Grains were up, oilseeds were down.
- Chicago wheat December contract up 5.5 cents per bushel to 466.25c;
- Kansas wheat December contract up 9.25c to 393.75c;
- Minneapolis wheat December contract up 8c to 502c;
- MATIF wheat December contract up €0.75 per tonne to €167;
- Corn December contract up 0.25c to 358.75c;
- Soybeans November contract down 14c to 861.5c;
- Winnipeg canola November contract down C$1.20 to C$445.30;
- MATIF rapeseed November contract unchanged at €383.25;
- Brent crude December contract up $0.21 per barrel to $60.04;
- Dow Jones index up 372.68 to 26,728.15 points;
- AUD strengthened to US$0.6813
- CAD weakened to $1.3229
- EUR strengthened to $1.1036
In the wheat pits Chicago settled up 5.5 usc/bu closing at 466.25usc/bu, Kansas was 9.25 usc/bu higher to settle at 393.75usc/bu, while Minni rallied 8 usc/bu to go out at 502usc/bu. Corn gained 0.25 usc/bu to go out at 358.75usc/bu while Beans were down -14 usc/bu to settle at 861.5usc/bu WCE Canola softened -1.2 CAD/mt closing at 445.3CAD/mt with Matif Canola finishing lower by 0 Eur/mt. In outside markets the Dow Jones gained 372.68 points, Crude was up 0.08 bbl the Aussie was 0.00165 higher to settle at 0.68132, the CAD rallied 0.0004 while the EUR was unchanged.
Markets offshore managed to post the second day of green – Minni and Kansas leading the charge. The old saying “nothing cures high prices like high prices” can be flipped – at some point, sustained lower values will eventually entice the consumer. Saudi, Jordan, South Korea, Indo and the Philippines have all been mentioned overnight either tendering or sniffing. Additionally the Australian production downgrades are also gaining momentum as reflected in the latest Lachstock Consulting wheat SnD which pegged Aussie wheat at 19.4Mt (USDA 21Mt). It’s not all smiles and high fives from a price perspective however – corn conditions into the last quarter of the growing season are without risk – nothing on the frost side.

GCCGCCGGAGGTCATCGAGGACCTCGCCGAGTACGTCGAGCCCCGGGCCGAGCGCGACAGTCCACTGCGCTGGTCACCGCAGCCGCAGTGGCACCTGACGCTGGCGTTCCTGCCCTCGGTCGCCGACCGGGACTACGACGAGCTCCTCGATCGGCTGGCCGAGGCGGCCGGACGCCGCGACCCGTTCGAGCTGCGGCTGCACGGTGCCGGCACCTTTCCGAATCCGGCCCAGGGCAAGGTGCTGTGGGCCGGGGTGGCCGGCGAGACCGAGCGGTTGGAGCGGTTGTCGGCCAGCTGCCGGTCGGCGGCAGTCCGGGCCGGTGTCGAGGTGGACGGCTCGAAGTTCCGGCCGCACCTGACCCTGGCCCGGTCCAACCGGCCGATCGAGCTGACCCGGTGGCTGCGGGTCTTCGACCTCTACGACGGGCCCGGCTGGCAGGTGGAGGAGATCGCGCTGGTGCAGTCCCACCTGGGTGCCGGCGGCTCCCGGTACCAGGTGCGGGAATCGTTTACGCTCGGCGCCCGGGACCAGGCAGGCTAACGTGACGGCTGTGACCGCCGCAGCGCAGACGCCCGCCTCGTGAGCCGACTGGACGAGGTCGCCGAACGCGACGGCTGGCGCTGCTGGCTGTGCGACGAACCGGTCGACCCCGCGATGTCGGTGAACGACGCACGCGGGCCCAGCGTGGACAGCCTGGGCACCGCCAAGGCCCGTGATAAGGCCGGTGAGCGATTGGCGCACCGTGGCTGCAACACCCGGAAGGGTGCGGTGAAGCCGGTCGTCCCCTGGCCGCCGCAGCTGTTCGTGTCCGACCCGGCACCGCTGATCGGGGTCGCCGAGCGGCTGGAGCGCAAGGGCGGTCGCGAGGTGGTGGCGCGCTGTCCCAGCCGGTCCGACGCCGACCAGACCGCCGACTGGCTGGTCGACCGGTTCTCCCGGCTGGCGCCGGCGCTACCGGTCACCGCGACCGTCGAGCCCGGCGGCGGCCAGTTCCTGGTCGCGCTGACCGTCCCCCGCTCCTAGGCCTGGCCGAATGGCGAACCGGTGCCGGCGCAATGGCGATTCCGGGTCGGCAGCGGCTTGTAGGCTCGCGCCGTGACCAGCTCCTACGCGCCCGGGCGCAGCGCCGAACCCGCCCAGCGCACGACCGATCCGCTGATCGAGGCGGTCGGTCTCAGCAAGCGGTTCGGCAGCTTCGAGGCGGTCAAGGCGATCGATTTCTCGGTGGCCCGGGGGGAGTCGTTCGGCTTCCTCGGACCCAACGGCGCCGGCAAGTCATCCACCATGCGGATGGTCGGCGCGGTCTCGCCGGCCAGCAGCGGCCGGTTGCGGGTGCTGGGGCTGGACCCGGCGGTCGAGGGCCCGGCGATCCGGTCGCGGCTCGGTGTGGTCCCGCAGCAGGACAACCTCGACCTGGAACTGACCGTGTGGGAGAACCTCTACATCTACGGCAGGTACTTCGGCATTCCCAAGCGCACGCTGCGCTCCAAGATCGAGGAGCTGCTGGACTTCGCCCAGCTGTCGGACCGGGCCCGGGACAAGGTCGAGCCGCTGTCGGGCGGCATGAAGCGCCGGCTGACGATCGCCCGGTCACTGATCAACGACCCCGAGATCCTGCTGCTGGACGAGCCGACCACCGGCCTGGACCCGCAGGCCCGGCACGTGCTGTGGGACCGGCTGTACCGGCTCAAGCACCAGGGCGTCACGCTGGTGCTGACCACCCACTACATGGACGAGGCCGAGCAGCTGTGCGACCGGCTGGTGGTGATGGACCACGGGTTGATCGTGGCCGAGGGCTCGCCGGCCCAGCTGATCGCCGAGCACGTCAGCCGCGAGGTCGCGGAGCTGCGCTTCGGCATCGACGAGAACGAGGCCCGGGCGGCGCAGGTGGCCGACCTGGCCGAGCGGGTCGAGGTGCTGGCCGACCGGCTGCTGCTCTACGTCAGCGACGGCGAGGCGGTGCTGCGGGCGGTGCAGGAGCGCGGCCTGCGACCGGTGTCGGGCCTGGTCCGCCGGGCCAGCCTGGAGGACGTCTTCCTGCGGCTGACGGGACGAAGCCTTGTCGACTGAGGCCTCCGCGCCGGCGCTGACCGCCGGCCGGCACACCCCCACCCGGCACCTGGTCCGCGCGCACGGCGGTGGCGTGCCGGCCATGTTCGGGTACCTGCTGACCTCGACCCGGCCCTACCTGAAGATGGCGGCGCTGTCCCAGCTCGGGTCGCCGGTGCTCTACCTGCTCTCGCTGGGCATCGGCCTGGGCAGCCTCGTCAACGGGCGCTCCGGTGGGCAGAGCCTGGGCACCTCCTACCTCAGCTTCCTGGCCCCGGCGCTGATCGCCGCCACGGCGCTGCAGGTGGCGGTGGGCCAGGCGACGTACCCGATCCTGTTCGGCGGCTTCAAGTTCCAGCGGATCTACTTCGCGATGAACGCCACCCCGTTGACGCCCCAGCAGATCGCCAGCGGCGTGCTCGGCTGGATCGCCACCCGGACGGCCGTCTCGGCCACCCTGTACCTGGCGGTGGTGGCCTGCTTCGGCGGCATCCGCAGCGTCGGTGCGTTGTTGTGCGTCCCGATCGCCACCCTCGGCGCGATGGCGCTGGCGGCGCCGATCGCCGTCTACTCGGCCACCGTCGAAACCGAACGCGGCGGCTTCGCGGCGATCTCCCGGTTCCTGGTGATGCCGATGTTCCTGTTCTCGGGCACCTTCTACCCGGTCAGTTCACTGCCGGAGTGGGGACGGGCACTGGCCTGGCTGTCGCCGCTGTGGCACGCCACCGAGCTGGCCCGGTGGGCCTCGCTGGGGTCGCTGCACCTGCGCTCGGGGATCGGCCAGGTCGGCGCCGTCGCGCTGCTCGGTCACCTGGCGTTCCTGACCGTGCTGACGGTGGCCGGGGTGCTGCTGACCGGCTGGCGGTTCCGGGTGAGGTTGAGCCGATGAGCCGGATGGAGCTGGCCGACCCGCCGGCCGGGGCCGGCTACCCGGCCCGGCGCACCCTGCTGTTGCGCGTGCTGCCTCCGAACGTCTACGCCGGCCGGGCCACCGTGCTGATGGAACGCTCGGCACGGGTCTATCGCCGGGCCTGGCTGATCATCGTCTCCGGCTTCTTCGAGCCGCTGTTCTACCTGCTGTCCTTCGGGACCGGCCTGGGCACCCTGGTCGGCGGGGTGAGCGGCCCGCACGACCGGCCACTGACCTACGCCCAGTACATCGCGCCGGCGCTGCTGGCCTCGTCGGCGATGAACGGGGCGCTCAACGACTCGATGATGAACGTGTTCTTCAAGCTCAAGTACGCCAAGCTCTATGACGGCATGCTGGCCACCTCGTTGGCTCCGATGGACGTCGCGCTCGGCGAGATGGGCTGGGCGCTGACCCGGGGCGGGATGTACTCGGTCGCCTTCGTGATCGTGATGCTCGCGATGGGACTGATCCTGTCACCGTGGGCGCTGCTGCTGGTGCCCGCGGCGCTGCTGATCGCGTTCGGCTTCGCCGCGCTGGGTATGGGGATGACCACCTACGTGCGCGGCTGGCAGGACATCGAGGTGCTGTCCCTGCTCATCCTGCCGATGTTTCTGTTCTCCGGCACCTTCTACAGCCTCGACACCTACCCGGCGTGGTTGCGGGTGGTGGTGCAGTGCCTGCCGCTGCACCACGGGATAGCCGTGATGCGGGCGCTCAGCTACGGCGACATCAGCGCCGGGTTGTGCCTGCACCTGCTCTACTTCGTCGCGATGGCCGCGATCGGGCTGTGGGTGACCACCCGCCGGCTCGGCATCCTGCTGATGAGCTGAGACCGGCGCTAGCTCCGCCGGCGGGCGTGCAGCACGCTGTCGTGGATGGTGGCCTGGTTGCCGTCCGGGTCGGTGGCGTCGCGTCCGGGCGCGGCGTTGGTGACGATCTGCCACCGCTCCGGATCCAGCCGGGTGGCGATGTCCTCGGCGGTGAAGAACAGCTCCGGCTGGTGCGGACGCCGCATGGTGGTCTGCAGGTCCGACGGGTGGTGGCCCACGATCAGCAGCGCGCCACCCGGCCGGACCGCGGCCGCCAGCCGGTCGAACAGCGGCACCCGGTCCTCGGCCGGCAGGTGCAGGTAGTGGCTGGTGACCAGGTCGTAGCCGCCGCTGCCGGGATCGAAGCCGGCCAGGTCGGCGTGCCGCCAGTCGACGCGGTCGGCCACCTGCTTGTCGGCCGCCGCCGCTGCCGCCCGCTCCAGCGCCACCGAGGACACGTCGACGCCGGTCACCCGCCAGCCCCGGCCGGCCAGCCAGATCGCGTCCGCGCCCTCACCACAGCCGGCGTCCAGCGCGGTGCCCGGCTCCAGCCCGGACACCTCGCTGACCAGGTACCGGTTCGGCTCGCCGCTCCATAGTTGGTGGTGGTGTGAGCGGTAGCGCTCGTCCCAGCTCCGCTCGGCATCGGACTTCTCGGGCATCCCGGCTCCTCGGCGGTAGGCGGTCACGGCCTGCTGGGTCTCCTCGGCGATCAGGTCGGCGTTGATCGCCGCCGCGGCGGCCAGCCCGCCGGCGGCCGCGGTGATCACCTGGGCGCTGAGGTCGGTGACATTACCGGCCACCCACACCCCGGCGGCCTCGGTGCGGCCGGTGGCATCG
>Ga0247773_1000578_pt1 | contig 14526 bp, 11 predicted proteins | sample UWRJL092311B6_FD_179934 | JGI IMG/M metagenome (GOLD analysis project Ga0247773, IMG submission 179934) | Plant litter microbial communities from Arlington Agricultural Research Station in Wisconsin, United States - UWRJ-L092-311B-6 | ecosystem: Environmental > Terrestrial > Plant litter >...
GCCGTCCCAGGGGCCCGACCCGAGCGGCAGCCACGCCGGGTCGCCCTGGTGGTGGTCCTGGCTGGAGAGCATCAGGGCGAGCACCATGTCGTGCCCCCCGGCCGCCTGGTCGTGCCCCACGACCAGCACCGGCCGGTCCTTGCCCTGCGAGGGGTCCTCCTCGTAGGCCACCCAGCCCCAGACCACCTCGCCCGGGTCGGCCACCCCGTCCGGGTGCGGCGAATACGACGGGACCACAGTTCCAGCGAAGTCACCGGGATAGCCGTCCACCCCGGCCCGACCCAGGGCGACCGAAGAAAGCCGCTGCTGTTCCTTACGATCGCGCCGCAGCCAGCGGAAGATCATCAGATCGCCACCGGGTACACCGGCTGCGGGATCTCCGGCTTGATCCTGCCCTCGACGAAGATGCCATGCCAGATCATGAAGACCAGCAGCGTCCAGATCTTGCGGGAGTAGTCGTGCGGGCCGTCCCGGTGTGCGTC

Domestically the strength continues albeit with some wide bid offer spreads. It’s an interesting market when you consider the push and pull between domestic demand and export parity. A Queensland cattle feeder is essentially an Asian consumer – competing against the likes of the Philippines and Indonesia for WA grain. They do have the ability to source SA grain but southern NSW is pricing to keep the grain at home. These spreads are going to be the driver of supply but will also define the “plan B”. In a year with little carry in consumers will be focused on their ability to source physical grain and may need to solve a problem by going to the second best option. Interzone spreads will be watch closely and will change with production prospects into harvest.
Source: Lachstock Consulting
Grain Central: Get our free cropping news straight to your inbox. Simply fill in and submit the ‘sign up’ box at the bottom right-hand corner of this page.